A posting from Nancy Metz <[log in to unmask]> (June 10):
I am annotating Martin Chuzzlewit for the University of Edinburgh
Companions series and could use some help. The passage that puzzles me
comes from the end of chapter 16. Martin's sympathetic American friend,
Mr. Bevan is remarking on the tyranny of public opinion in America:
If another Juvenal or Swift could rise up among us to-morrow, he would be
hunted down. If you have any knowledge of our literature, and can give me
the name of any man, American born and bred, who has anatomised our follies
as a people, and not as this or that party; and has escaped the foulest and
most brutal slander, the most inveterate hatred and intolerant pursuit; it
will be a strange name in my ears, believe me. In some cases I could name
to you, where a native writer has ventured on the most harmless and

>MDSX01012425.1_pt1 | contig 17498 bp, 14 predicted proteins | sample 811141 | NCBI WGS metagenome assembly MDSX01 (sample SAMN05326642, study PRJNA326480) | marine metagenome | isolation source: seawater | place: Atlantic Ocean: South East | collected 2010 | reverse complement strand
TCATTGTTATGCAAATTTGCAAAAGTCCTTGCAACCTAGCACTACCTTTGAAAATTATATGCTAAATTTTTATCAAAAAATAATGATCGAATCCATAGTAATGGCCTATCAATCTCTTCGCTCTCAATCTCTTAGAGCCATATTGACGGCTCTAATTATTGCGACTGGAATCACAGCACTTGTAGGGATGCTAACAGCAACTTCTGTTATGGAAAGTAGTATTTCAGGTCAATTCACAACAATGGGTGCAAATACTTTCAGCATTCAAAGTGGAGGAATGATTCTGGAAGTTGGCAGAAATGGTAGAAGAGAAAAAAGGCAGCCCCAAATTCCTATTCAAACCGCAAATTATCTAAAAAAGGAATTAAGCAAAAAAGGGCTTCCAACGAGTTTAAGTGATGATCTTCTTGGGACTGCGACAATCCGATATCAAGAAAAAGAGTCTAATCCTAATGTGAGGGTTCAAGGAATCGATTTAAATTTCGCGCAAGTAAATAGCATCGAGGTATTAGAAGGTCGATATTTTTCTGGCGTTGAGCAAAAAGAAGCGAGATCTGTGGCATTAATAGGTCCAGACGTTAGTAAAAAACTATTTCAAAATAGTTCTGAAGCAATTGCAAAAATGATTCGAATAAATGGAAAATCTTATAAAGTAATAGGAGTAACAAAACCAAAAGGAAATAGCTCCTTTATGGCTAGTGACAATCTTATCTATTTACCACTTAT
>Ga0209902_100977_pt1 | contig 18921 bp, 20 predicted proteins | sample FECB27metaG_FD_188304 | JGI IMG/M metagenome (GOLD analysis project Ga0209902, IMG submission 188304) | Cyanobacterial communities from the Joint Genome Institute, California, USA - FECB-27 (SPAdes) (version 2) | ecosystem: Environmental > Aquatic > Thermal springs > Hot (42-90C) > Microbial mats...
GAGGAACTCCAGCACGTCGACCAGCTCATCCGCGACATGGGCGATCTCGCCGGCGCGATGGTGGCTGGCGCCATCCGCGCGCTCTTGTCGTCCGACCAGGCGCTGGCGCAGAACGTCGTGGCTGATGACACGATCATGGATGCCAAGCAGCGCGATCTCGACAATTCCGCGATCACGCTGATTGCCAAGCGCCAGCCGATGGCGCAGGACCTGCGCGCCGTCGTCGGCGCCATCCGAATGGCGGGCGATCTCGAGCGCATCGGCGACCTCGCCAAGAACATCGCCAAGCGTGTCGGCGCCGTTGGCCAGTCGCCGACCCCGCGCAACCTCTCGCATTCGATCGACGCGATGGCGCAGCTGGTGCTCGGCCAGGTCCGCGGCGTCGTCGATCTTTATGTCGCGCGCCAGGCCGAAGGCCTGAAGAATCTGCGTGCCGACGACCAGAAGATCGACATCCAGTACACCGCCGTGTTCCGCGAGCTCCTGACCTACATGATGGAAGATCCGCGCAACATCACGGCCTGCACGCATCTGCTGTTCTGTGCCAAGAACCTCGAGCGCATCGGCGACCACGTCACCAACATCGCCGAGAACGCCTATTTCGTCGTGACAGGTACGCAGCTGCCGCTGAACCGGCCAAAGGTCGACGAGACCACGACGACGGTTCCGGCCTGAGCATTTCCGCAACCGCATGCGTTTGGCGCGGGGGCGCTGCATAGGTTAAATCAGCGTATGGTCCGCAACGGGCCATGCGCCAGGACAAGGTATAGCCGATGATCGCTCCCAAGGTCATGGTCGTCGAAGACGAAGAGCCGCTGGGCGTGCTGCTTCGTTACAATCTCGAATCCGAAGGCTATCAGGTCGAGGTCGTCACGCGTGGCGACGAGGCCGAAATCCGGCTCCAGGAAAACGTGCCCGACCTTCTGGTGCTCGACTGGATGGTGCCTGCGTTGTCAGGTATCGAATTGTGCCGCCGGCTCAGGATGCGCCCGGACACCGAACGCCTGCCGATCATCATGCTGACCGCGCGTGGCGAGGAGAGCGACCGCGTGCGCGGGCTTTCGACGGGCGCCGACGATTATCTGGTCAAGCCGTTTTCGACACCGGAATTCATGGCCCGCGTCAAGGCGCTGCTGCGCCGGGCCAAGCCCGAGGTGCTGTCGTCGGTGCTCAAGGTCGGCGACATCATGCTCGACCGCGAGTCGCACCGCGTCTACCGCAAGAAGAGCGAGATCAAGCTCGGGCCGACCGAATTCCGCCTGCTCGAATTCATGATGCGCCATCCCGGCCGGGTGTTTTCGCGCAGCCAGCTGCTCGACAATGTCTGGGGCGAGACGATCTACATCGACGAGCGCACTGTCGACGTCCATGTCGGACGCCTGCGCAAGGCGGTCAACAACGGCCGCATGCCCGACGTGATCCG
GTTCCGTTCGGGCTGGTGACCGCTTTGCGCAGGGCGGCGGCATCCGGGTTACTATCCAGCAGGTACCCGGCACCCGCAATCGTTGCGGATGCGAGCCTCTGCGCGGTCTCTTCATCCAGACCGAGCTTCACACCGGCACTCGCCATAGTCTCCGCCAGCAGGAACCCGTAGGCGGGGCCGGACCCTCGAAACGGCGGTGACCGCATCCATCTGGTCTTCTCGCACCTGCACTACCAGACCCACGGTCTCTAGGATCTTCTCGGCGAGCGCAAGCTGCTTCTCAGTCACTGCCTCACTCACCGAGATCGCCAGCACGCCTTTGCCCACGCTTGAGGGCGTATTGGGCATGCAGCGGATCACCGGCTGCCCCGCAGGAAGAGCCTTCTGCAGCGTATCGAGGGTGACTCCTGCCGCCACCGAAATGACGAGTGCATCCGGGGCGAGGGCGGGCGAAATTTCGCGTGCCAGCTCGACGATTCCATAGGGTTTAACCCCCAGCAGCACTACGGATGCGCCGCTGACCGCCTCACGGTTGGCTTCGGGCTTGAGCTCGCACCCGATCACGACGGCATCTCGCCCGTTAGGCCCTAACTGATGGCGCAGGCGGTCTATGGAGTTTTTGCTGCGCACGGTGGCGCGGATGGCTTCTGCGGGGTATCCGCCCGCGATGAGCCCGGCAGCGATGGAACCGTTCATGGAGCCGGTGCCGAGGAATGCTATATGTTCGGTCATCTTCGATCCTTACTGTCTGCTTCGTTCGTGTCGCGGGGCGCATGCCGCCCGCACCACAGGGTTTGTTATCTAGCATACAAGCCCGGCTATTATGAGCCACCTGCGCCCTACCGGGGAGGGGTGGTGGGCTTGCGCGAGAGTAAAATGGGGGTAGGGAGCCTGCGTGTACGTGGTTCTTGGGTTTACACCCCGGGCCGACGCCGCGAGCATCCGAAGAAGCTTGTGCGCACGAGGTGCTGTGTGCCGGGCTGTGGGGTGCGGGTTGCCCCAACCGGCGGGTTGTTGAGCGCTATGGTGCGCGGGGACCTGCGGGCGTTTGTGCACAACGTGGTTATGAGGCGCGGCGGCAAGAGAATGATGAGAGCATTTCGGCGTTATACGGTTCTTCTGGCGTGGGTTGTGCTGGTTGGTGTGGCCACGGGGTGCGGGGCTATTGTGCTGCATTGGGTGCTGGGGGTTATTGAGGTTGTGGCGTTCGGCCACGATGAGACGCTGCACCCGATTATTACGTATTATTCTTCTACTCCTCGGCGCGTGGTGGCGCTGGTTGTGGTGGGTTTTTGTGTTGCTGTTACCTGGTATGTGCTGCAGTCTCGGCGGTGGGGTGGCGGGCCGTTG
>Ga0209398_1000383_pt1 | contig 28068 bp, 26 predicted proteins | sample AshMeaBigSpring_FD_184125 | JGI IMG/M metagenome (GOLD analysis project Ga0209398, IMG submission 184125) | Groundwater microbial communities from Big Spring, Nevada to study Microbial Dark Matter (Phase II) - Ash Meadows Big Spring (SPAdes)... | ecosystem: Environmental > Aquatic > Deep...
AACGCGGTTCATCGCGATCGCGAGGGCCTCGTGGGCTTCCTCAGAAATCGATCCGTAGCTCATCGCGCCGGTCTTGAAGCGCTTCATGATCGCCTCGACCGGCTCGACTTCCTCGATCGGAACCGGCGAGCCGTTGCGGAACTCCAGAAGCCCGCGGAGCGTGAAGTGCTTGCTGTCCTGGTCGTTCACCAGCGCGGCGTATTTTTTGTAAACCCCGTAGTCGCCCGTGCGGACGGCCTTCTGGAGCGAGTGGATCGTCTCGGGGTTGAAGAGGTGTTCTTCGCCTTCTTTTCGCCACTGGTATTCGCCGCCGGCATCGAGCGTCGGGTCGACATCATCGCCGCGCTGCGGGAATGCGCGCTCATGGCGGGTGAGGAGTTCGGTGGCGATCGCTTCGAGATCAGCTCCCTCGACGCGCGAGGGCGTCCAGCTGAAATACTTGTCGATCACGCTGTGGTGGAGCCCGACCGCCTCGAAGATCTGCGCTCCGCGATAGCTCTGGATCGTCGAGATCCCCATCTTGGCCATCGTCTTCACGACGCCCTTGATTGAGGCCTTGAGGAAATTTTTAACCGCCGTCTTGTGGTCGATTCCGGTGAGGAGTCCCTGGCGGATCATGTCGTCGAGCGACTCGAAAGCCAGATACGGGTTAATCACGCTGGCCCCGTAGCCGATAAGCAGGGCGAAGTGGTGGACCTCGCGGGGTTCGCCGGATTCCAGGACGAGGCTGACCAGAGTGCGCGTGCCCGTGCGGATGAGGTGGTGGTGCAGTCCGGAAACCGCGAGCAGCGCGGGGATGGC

good-humoured illustrations of our vices or defects, it has been found
necessary to announce, that in a second edition the passage has been
expunged, or altered, or explained away, or patched into praise.
Jerome Meckier has argued convincingly that Cooper comes closest to an
American Juvenal or Swift, especially in works like the Monnikins, Homeward
Bound, and Home as Found. And I am aware (from a Forster article on
American censorship in the Examiner) that censorship of abolitionist
literature often took extreme forms. I know as well that a South Carolina
vigilance committee considered suppressing American Notes.
But what about the "harmless and good-natured illustrations of our vices or
defects" "expunged, or altered, or explained away, or patched into praise"
in second editions. That's a very specific reference. To what?
Thanks in advance for any clues you can supply.
Addendum from PJM:
I have suggested Washington Irving to Nancy as the author
referred to. Volumes two and three of the Pilgrim edition of
CD's letters give rich proof of their mutual admiration and
affection, and early works of Irving would seem to fit the
satirical pieces CD refers to.